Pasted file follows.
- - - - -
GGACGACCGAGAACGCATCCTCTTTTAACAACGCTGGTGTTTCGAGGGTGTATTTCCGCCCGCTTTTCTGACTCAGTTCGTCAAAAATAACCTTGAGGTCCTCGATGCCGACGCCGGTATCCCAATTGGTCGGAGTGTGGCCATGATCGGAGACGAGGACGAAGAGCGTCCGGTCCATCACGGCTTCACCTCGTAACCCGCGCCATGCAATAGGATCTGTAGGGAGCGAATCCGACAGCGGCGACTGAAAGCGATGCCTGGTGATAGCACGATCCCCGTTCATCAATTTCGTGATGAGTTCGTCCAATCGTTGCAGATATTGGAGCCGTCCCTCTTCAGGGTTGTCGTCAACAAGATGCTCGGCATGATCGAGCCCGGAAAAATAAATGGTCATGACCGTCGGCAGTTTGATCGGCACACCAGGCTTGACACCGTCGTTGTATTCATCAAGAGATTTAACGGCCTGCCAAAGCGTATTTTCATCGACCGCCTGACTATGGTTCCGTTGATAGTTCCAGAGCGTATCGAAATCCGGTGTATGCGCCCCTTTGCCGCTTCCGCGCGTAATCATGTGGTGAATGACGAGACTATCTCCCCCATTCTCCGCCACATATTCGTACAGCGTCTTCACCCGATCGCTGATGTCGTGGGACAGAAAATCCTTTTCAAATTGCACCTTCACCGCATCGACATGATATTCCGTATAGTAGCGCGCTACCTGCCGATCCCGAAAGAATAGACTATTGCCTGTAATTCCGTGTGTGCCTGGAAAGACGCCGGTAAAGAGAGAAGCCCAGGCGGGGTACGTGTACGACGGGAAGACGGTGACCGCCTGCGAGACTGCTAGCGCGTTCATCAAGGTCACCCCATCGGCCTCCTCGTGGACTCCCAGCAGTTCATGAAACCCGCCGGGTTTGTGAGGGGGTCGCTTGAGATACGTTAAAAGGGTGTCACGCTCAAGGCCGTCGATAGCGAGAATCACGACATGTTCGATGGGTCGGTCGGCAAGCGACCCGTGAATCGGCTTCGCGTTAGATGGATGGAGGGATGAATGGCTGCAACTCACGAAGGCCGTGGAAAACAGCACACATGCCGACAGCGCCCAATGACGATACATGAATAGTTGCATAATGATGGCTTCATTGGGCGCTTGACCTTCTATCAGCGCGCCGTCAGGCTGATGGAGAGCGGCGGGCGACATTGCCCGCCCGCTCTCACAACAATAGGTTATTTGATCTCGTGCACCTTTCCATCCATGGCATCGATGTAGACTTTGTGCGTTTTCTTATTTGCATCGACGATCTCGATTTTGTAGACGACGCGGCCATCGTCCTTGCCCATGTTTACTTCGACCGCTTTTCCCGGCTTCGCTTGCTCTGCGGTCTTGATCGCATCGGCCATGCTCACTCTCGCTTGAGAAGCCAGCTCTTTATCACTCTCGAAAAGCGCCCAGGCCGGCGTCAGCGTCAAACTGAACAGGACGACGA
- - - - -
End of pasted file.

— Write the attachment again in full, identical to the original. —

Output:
GGACGACCGAGAACGCATCCTCTTTTAACAACGCTGGTGTTTCGAGGGTGTATTTCCGCCCGCTTTTCTGACTCAGTTCGTCAAAAATAACCTTGAGGTCCTCGATGCCGACGCCGGTATCCCAATTGGTCGGAGTGTGGCCATGATCGGAGACGAGGACGAAGAGCGTCCGGTCCATCACGGCTTCACCTCGTAACCCGCGCCATGCAATAGGATCTGTAGGGAGCGAATCCGACAGCGGCGACTGAAAGCGATGCCTGGTGATAGCACGATCCCCGTTCATCAATTTCGTGATGAGTTCGTCCAATCGTTGCAGATATTGGAGCCGTCCCTCTTCAGGGTTGTCGTCAACAAGATGCTCGGCATGATCGAGCCCGGAAAAATAAATGGTCATGACCGTCGGCAGTTTGATCGGCACACCAGGCTTGACACCGTCGTTGTATTCATCAAGAGATTTAACGGCCTGCCAAAGCGTATTTTCATCGACCGCCTGACTATGGTTCCGTTGATAGTTCCAGAGCGTATCGAAATCCGGTGTATGCGCCCCTTTGCCGCTTCCGCGCGTAATCATGTGGTGAATGACGAGACTATCTCCCCCATTCTCCGCCACATATTCGTACAGCGTCTTCACCCGATCGCTGATGTCGTGGGACAGAAAATCCTTTTCAAATTGCACCTTCACCGCATCGACATGATATTCCGTATAGTAGCGCGCTACCTGCCGATCCCGAAAGAATAGACTATTGCCTGTAATTCCGTGTGTGCCTGGAAAGACGCCGGTAAAGAGAGAAGCCCAGGCGGGGTACGTGTACGACGGGAAGACGGTGACCGCCTGCGAGACTGCTAGCGCGTTCATCAAGGTCACCCCATCGGCCTCCTCGTGGACTCCCAGCAGTTCATGAAACCCGCCGGGTTTGTGAGGGGGTCGCTTGAGATACGTTAAAAGGGTGTCACGCTCAAGGCCGTCGATAGCGAGAATCACGACATGTTCGATGGGTCGGTCGGCAAGCGACCCGTGAATCGGCTTCGCGTTAGATGGATGGAGGGATGAATGGCTGCAACTCACGAAGGCCGTGGAAAACAGCACACATGCCGACAGCGCCCAATGACGATACATGAATAGTTGCATAATGATGGCTTCATTGGGCGCTTGACCTTCTATCAGCGCGCCGTCAGGCTGATGGAGAGCGGCGGGCGACATTGCCCGCCCGCTCTCACAACAATAGGTTATTTGATCTCGTGCACCTTTCCATCCATGGCATCGATGTAGACTTTGTGCGTTTTCTTATTTGCATCGACGATCTCGATTTTGTAGACGACGCGGCCATCGTCCTTGCCCATGTTTACTTCGACCGCTTTTCCCGGCTTCGCTTGCTCTGCGGTCTTGATCGCATCGGCCATGCTCACTCTCGCTTGAGAAGCCAGCTCTTTATCACTCTCGAAAAGCGCCCAGGCCGGCGTCAGCGTCAAACTGAACAGGACGACGA